PointyYes, it may seem daunting, and you’ll have to continue every chance you get, but why let anyone responsible for play-murdering your credit score/girlfriend survive the experience? Yes, infiltrating a colossal, floating death machine is hard, and you’re likely to be repeatedly impaled on entire rooms full of spikes, but you’ll also find the experience worthwhile, because slaying men who turn into humongous golden spaceships is its own reward.

You can avenge identity theft and world obliteration all in one fell swoop. Like a ninja.

FGC #70 Ninja Gaiden III

  • System: NES. There was also a Tiger Handheld version. Remember those? I’m sorry to hear that.
  • Number of Players: Lone ninja works alone.
  • Windy out hereDifficulty: I’m starting to think I should start an entire category/tag for games that are night and day with save states. With save states, Ninja Gaiden III is a Castlevania-esque “tough but fair” game that requires precision platforming and enemy management, but it’s doable. Without save states, the limited continues guarantee you will get very good at Level 1, but be woefully unprepared for the barrage of instant death traps in the final areas.
  • But the timer is still bullshit, right? Oh my yes. Is it even possible to complete the final stage on just one life? Time keeps on ticking.
  • So, did you beat it? I did not beat this game on the original hardware, however, I have since completed Ryu’s quest with the aid of save states. I didn’t even use ‘em to avoid every hit or something, just to make life a bit easier and not repeat the opening stages forever. Do you know how long I believed Irene was permanently dead?
  • Wait, what? Yes, Irene lives. In a rare case of a NES game having a plot worth spoiling, the initial fridging of Irene during the opening of the game turns out to be a ruse (that is never fully explained… I guess Irene is just a really good swimmer?). Of course, you have to clear the first four levels to learn this, and who has ever had time for that? Err… spoilers.
  • It’s the little things: When you fail in Ninja Gaiden III, the whole screen darkens and sad music plays. Given a number of stages in NG3 have a sort of “biological nightmare” motif, this means a lot of stages stop pulsing and darken at Ryu’s demise. Aww, the walls are sad that Ryu died.
    Right in the hole.
  • Did you know? The first four bio-noids, bosses of Ninja Gaiden III, are all supposed to be themed after the four elements. The first uses a fire attack, the second is a flying monstrosity, the third are a pair of clearly aquatic ninja turtles, and the fourth has mole-sensibilities with his digging attacks. You could even claim the fifth boss is “heart”, as he’s a clone emulating the attacks of a human. And by their powers combined… you fight a supposedly invincible zombie in the sixth stage? Eh, let’s say the later bosses are the elements of death, heaven/hell, and spaceship.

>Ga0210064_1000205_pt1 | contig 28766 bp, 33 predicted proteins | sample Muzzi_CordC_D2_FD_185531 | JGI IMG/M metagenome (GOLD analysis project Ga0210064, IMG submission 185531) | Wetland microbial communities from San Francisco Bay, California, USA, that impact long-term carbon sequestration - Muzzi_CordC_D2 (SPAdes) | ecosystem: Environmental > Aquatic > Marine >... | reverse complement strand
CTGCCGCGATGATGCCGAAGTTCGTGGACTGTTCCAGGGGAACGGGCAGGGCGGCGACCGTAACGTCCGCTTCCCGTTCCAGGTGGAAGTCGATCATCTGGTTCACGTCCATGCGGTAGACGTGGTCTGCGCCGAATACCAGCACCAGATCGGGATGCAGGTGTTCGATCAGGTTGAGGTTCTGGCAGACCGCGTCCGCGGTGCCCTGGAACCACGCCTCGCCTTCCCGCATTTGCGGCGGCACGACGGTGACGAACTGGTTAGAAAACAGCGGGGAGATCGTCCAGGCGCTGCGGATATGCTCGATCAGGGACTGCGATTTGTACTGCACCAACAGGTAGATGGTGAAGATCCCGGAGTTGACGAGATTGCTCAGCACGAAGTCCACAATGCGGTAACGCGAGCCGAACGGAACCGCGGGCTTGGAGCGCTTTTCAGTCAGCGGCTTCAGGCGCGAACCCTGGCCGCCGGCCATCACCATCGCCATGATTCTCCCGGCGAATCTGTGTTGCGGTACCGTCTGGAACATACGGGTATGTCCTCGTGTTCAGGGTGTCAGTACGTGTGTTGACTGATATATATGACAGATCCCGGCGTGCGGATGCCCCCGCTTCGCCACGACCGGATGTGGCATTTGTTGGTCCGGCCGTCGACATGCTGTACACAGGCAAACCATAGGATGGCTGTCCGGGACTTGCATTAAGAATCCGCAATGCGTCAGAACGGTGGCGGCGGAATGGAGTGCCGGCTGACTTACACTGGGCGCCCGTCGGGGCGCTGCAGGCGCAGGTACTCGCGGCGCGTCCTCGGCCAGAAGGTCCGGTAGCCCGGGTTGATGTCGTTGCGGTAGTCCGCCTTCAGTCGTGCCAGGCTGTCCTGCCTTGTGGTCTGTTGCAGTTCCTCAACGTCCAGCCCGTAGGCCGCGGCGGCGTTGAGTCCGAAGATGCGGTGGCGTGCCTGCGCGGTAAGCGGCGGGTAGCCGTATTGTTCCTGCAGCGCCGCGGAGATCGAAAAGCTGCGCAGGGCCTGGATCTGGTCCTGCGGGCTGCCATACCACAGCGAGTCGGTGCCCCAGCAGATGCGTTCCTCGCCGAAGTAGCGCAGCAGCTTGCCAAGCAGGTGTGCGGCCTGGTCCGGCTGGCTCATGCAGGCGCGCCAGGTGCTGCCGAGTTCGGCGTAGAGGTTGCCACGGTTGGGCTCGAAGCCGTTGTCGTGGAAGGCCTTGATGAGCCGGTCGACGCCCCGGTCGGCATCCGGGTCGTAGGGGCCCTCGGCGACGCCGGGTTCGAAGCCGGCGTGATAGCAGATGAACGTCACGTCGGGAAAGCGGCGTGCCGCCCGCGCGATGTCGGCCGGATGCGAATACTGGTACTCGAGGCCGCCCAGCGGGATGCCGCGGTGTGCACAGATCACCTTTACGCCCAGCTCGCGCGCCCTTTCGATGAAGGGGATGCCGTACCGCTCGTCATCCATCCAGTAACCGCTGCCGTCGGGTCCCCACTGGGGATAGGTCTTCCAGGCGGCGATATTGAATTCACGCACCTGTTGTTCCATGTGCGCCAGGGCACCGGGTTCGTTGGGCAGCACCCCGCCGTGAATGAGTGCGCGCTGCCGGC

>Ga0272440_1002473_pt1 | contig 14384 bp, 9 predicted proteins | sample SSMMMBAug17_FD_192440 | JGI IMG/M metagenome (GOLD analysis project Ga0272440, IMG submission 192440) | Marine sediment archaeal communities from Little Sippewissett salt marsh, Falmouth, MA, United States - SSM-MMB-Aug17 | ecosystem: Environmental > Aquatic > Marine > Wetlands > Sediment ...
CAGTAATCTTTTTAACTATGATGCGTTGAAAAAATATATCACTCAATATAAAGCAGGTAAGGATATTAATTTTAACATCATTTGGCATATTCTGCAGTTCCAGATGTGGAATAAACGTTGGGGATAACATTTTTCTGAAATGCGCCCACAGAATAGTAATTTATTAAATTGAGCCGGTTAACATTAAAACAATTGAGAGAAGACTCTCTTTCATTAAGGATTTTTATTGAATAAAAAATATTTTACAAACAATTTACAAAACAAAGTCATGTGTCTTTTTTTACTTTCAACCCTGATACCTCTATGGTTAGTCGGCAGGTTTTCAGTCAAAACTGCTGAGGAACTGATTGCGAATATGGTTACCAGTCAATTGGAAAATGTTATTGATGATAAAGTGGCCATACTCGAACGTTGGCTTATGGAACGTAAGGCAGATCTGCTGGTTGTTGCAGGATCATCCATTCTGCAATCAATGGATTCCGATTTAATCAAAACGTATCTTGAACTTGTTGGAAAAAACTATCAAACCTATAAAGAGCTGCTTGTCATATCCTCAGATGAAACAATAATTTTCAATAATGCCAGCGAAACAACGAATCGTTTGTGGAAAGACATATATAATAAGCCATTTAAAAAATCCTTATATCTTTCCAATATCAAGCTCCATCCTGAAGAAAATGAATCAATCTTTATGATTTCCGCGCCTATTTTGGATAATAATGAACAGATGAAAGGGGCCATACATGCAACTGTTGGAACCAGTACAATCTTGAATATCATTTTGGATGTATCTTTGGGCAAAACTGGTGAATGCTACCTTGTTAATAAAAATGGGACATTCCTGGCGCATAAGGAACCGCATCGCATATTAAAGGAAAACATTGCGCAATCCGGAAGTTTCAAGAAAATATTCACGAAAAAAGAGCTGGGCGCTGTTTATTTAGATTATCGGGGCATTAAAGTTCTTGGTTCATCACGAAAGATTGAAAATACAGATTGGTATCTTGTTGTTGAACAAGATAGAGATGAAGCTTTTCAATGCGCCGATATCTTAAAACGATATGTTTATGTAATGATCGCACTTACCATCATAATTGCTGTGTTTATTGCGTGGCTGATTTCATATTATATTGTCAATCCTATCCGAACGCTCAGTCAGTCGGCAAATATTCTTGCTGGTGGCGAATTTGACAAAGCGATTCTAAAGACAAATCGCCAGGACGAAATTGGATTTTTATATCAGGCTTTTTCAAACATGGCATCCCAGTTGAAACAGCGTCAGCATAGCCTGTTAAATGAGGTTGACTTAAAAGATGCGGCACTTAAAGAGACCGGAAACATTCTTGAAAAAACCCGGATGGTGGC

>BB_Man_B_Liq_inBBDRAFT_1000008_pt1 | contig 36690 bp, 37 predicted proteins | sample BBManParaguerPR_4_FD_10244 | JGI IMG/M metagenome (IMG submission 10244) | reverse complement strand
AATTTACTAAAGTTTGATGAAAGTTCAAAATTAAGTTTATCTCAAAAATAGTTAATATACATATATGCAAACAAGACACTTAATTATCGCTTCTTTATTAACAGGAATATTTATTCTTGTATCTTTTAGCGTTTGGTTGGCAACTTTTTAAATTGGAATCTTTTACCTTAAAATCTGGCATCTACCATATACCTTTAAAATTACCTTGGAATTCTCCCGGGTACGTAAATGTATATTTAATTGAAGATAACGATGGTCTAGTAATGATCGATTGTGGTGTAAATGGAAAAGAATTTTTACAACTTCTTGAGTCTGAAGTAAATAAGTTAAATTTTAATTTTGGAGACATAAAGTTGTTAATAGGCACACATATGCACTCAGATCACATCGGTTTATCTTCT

• Would I play again? Every once in a while, I get a hankering for some classic Ninja Gaiden, but that usually winds up landing on Ninja Gaiden II, and not III. Why did they remove the shadow clones? They were the best part!

What’s next? Random ROB has chosen… Namco Museum Megamix. Proving yet again that if a game has “Mega” in the title, I will buy it. But, hey, Dig Dug is in there, so not a total loss. Please look forward to it!

5 thoughts on “FGC #070 Ninja Gaiden III”
  1. “With save states, Ninja Gaiden III is a Castlevania-esque “tough but fair” game that requires precision platforming and enemy management, but it’s doable. Without save states, the limited continues guarantee you will get very good at Level 1, but be woefully unprepared for the barrage of instant death traps in the final areas.”

    And if the platform your playing on with save states is a computer and not a 3DS, you can just play the Japanese version, Ninja Ryukenden 3. What you lose in understanding the dialogue, you gain in a password system and the game still having infinite continues.

    Like Contra Hard Corps and The 7th Saga, Ninja Gaiden 3 was one of those games where the developers tried to combat rentals by increasing its difficulty. The idea was that by making the games harder, people would be more likely to buy the game to try and finish it.

    Obviously, they never took into account that rentals were still way cheaper than cartridges, or that making games more difficult could make them lose sales.

Leave a Reply

Your email address will not be published. Required fields are marked *

This site uses Akismet to reduce spam. Learn how your comment data is processed.